Mr. Speaker, I, like the previous member, wonder why we are debating a motion like this when families are going bankrupt because of the agriculture crisis and when we have so many international problems with which we could be dealing.
I would like to put a different tone on this and talk about what we might do with the Canada pension plan as opposed to the motion itself.
We get kind of tired of the NDP's rhetoric that business is bad, Americans are bad, banks are bad, everybody is bad except them. It is interesting that it talks the line but basically it wants to share everybody else's wealth except for itself. It is sort of like the leader of that party coming for a free lunch every day when he has not even been elected to this place. The NDP members are on this gravy train and want the free lunch, which to me seems to be NDP philosophy.
They pride themselves on being the representatives who care about everything but let us look at their examples in B.C., in Saskatchewan and in Ontario for four years. Fortunately, however, Ontario was smart enough not to re-elect them ever again. It has been a disaster. I myself am a refugee from Saskatchewan. I graduated from university and got out under the wire at night to get away from that sort of socialist sharing of someone else's wealth by a party that has no concept of how to run a government or anything about it.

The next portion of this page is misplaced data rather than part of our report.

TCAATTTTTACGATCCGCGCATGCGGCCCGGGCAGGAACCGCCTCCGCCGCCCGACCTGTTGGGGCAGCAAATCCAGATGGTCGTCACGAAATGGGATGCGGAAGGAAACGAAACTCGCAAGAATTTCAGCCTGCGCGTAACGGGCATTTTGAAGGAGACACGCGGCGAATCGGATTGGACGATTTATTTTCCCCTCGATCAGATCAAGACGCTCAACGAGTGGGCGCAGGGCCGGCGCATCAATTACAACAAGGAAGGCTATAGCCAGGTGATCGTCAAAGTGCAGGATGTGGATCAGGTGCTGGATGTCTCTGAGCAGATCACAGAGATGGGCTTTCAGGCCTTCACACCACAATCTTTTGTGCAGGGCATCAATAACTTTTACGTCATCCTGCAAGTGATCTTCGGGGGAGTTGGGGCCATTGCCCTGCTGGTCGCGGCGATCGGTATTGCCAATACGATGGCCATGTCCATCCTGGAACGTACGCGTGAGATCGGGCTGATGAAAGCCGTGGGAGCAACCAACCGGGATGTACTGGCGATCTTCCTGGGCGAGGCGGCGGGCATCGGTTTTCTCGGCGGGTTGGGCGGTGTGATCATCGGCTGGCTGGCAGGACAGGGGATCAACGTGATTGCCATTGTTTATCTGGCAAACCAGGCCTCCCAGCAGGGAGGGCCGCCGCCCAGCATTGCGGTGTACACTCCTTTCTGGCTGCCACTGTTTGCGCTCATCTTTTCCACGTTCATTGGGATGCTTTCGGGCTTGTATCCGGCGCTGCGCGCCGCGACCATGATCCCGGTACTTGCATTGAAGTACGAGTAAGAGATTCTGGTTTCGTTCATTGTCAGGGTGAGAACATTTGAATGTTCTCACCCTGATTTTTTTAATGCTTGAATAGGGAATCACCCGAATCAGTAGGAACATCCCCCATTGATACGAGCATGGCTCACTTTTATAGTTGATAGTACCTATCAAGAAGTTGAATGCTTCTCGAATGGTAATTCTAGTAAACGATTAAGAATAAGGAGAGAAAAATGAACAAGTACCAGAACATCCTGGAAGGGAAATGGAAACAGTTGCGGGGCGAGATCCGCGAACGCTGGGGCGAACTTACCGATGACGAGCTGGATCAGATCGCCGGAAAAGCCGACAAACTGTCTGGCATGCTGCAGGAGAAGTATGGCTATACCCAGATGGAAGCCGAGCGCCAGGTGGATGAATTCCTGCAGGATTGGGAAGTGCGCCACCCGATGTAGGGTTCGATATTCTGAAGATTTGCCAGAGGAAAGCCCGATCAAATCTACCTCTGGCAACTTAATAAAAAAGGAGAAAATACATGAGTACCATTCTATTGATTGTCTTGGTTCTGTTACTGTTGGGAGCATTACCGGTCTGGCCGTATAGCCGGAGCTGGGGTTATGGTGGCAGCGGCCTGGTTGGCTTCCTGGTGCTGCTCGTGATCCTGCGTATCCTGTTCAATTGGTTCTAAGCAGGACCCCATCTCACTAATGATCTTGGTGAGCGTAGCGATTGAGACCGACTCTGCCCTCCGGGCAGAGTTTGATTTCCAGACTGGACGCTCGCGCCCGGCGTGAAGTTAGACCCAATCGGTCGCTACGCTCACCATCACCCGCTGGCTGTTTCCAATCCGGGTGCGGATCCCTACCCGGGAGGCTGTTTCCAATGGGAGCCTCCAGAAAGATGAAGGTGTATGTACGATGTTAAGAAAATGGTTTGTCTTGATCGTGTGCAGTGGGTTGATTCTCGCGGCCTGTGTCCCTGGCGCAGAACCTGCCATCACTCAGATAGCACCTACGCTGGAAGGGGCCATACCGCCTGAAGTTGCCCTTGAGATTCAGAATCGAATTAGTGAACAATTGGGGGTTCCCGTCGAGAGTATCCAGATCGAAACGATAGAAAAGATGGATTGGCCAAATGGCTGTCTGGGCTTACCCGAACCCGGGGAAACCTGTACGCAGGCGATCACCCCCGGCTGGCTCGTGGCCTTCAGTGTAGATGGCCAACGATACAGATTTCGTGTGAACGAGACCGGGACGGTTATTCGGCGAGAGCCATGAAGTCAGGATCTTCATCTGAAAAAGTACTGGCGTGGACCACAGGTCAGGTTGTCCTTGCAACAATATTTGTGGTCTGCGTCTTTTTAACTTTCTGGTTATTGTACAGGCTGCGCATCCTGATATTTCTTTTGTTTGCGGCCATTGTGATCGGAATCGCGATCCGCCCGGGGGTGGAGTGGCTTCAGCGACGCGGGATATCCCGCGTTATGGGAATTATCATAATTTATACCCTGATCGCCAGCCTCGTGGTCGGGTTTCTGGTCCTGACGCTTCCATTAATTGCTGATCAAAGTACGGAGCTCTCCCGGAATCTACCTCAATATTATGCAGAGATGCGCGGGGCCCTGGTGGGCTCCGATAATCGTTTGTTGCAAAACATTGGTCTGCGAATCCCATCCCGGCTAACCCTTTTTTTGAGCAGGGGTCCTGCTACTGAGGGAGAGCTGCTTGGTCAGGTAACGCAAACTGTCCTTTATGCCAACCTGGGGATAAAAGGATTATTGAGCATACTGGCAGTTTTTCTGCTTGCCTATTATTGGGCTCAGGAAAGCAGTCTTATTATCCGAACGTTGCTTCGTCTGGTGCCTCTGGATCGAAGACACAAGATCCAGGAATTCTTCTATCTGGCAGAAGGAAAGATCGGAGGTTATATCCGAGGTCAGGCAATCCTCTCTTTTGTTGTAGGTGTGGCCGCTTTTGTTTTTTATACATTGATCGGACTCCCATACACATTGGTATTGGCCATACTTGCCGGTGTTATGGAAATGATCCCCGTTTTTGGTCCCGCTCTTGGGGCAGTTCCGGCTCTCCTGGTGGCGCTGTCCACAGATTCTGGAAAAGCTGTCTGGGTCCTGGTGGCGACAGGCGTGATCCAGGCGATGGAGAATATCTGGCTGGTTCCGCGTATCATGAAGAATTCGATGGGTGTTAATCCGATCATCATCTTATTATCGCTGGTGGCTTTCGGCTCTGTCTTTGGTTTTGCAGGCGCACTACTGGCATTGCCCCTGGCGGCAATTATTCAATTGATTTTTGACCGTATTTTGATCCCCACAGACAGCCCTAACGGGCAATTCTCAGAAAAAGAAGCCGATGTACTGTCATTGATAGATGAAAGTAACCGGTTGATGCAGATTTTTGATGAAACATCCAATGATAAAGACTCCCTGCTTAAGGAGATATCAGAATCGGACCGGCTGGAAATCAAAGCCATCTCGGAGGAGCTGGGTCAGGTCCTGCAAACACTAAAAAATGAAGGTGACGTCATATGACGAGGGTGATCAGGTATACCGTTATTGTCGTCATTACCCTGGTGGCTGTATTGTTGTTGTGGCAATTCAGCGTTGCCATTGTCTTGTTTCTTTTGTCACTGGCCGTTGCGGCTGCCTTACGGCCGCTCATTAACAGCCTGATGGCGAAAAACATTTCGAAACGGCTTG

We have a culture of corruption going on across the way and one would think that would be what we would be talking about today.
CPP, as we all know, started in 1966. That was the period of time when all of us were told that government would take care of us from birth until death, that it would take care of everything: health care, pensions, jobs, funerals, everything. Much of society bought into that.
When the Canada pension plan was designed in 1966 we were told that the government would only have to collect about 5.5% of our income to take care of our pensions for the rest of our lives. The demographics of 1966 would have worked but in 1967 the two designers of the plan said that it would not work. They said that the government had made a mistake, that its calculations were wrong and that its modelling was wrong. They said that it had a demographic problem coming and that in 30 years this thing would go bankrupt.
Does anyone know what happened to those two economists? They were both fired. One of them now lives in Winnipeg and is quite willing to testify before the House and its committees at any time about what a horrible mistake the government made in the design of the Canada pension plan.